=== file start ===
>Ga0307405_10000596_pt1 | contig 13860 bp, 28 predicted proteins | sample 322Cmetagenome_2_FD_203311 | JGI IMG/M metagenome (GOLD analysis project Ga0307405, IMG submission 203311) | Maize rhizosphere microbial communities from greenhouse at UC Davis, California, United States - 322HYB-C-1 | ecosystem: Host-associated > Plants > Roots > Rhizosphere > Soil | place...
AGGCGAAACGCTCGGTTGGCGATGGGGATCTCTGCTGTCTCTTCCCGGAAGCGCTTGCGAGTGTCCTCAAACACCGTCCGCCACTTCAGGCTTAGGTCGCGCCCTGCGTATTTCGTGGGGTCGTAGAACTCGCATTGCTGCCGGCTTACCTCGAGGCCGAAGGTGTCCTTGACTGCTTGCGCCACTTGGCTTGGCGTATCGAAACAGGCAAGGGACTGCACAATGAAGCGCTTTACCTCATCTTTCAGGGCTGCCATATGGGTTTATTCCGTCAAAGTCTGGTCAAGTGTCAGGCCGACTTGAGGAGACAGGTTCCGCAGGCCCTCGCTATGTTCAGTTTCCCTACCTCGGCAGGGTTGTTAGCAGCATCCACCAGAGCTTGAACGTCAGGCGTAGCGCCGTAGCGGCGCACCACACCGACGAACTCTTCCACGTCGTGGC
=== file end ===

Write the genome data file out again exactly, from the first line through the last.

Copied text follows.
>Ga0307405_10000596_pt1 | contig 13860 bp, 28 predicted proteins | sample 322Cmetagenome_2_FD_203311 | JGI IMG/M metagenome (GOLD analysis project Ga0307405, IMG submission 203311) | Maize rhizosphere microbial communities from greenhouse at UC Davis, California, United States - 322HYB-C-1 | ecosystem: Host-associated > Plants > Roots > Rhizosphere > Soil | place...
AGGCGAAACGCTCGGTTGGCGATGGGGATCTCTGCTGTCTCTTCCCGGAAGCGCTTGCGAGTGTCCTCAAACACCGTCCGCCACTTCAGGCTTAGGTCGCGCCCTGCGTATTTCGTGGGGTCGTAGAACTCGCATTGCTGCCGGCTTACCTCGAGGCCGAAGGTGTCCTTGACTGCTTGCGCCACTTGGCTTGGCGTATCGAAACAGGCAAGGGACTGCACAATGAAGCGCTTTACCTCATCTTTCAGGGCTGCCATATGGGTTTATTCCGTCAAAGTCTGGTCAAGTGTCAGGCCGACTTGAGGAGACAGGTTCCGCAGGCCCTCGCTATGTTCAGTTTCCCTACCTCGGCAGGGTTGTTAGCAGCATCCACCAGAGCTTGAACGTCAGGCGTAGCGCCGTAGCGGCGCACCACACCGACGAACTCTTCCACGTCGTGGC